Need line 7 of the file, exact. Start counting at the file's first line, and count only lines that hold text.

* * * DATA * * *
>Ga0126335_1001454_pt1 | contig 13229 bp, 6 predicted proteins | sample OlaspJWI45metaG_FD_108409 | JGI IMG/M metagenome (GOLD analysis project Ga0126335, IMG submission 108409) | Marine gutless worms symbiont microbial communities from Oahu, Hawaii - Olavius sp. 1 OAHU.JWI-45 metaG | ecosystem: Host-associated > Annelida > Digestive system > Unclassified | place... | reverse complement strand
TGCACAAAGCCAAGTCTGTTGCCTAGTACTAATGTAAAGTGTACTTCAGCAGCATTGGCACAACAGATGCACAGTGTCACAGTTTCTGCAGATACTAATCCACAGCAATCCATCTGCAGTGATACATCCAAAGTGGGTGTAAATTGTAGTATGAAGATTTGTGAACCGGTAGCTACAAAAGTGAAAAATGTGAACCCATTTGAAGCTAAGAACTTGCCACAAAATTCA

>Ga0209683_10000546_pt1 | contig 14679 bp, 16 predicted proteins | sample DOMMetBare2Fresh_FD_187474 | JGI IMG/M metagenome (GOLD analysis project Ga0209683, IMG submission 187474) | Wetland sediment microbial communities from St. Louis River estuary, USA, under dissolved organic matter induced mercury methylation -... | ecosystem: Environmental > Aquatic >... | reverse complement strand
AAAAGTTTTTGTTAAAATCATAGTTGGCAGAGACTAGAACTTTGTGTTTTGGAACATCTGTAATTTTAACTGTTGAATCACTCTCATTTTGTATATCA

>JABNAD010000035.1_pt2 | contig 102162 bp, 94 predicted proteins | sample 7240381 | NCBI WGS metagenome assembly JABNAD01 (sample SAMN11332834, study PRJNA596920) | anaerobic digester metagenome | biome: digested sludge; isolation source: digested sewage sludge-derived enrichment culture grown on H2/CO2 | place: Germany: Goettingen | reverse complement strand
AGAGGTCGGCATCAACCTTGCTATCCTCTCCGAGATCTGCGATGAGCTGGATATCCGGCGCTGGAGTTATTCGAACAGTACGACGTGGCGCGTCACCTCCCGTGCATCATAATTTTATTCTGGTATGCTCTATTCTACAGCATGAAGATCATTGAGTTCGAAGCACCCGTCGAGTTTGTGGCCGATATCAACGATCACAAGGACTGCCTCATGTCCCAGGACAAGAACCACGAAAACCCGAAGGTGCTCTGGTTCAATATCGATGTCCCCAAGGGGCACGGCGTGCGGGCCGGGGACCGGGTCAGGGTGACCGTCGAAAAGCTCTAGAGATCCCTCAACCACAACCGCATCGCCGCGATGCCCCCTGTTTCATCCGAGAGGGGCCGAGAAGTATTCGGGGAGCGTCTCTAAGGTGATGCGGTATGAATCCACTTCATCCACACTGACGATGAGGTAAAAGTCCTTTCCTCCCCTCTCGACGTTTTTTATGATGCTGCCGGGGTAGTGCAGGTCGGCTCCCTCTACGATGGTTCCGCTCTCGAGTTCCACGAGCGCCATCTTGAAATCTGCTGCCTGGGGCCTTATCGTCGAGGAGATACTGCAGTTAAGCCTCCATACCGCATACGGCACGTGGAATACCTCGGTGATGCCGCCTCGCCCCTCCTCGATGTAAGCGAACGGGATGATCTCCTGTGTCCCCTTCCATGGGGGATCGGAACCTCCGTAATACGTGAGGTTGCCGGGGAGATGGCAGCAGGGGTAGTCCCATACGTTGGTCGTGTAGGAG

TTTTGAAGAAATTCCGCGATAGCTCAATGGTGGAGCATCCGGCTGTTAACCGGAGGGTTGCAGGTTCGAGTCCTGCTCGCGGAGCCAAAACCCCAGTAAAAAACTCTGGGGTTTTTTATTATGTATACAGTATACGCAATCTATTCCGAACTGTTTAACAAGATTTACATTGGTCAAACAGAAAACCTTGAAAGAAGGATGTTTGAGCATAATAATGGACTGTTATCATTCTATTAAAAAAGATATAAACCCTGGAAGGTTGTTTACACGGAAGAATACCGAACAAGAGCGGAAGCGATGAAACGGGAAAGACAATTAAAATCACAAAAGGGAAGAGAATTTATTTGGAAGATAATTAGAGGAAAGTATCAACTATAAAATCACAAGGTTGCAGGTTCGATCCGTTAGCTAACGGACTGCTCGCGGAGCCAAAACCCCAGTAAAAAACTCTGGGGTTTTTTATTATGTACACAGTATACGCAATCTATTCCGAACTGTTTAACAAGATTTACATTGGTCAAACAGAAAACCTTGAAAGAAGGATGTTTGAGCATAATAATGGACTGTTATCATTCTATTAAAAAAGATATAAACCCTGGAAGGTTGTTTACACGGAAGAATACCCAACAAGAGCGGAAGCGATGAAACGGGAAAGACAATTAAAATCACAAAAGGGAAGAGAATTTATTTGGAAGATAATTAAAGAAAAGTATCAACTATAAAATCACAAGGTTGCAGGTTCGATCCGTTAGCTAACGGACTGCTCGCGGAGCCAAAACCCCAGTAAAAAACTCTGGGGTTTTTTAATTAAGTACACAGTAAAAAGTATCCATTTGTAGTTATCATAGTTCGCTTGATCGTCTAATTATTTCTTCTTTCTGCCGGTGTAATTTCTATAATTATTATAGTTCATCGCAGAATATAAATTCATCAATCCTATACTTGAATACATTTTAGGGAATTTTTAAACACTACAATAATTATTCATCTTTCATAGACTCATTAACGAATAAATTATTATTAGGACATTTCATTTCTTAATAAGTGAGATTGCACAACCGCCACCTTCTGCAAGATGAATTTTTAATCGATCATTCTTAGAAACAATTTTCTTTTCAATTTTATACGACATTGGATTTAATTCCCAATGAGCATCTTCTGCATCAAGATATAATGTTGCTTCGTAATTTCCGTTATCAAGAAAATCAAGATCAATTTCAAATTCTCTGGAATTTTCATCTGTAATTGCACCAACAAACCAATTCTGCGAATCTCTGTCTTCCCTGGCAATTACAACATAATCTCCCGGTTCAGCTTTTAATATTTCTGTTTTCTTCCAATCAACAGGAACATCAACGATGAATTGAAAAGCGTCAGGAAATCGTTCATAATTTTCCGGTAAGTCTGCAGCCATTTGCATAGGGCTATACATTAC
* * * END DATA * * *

TTTTGAAGAAATTCCGCGATAGCTCAATGGTGGAGCATCCGGCTGTTAACCGGAGGGTTGCAGGTTCGAGTCCTGCTCGCGGAGCCAAAACCCCAGTAAAAAACTCTGGGGTTTTTTATTATGTATACAGTATACGCAATCTATTCCGAACTGTTTAACAAGATTTACATTGGTCAAACAGAAAACCTTGAAAGAAGGATGTTTGAGCATAATAATGGACTGTTATCATTCTATTAAAAAAGATATAAACCCTGGAAGGTTGTTTACACGGAAGAATACCGAACAAGAGCGGAAGCGATGAAACGGGAAAGACAATTAAAATCACAAAAGGGAAGAGAATTTATTTGGAAGATAATTAGAGGAAAGTATCAACTATAAAATCACAAGGTTGCAGGTTCGATCCGTTAGCTAACGGACTGCTCGCGGAGCCAAAACCCCAGTAAAAAACTCTGGGGTTTTTTATTATGTACACAGTATACGCAATCTATTCCGAACTGTTTAACAAGATTTACATTGGTCAAACAGAAAACCTTGAAAGAAGGATGTTTGAGCATAATAATGGACTGTTATCATTCTATTAAAAAAGATATAAACCCTGGAAGGTTGTTTACACGGAAGAATACCCAACAAGAGCGGAAGCGATGAAACGGGAAAGACAATTAAAATCACAAAAGGGAAGAGAATTTATTTGGAAGATAATTAAAGAAAAGTATCAACTATAAAATCACAAGGTTGCAGGTTCGATCCGTTAGCTAACGGACTGCTCGCGGAGCCAAAACCCCAGTAAAAAACTCTGGGGTTTTTTAATTAAGTACACAGTAAAAAGTATCCATTTGTAGTTATCATAGTTCGCTTGATCGTCTAATTATTTCTTCTTTCTGCCGGTGTAATTTCTATAATTATTATAGTTCATCGCAGAATATAAATTCATCAATCCTATACTTGAATACATTTTAGGGAATTTTTAAACACTACAATAATTATTCATCTTTCATAGACTCATTAACGAATAAATTATTATTAGGACATTTCATTTCTTAATAAGTGAGATTGCACAACCGCCACCTTCTGCAAGATGAATTTTTAATCGATCATTCTTAGAAACAATTTTCTTTTCAATTTTATACGACATTGGATTTAATTCCCAATGAGCATCTTCTGCATCAAGATATAATGTTGCTTCGTAATTTCCGTTATCAAGAAAATCAAGATCAATTTCAAATTCTCTGGAATTTTCATCTGTAATTGCACCAACAAACCAATTCTGCGAATCTCTGTCTTCCCTGGCAATTACAACATAATCTCCCGGTTCAGCTTTTAATATTTCTGTTTTCTTCCAATCAACAGGAACATCAACGATGAATTGAAAAGCGTCAGGAAATCGTTCATAATTTTCCGGTAAGTCTGCAGCCATTTGCATAGGGCTATACATTAC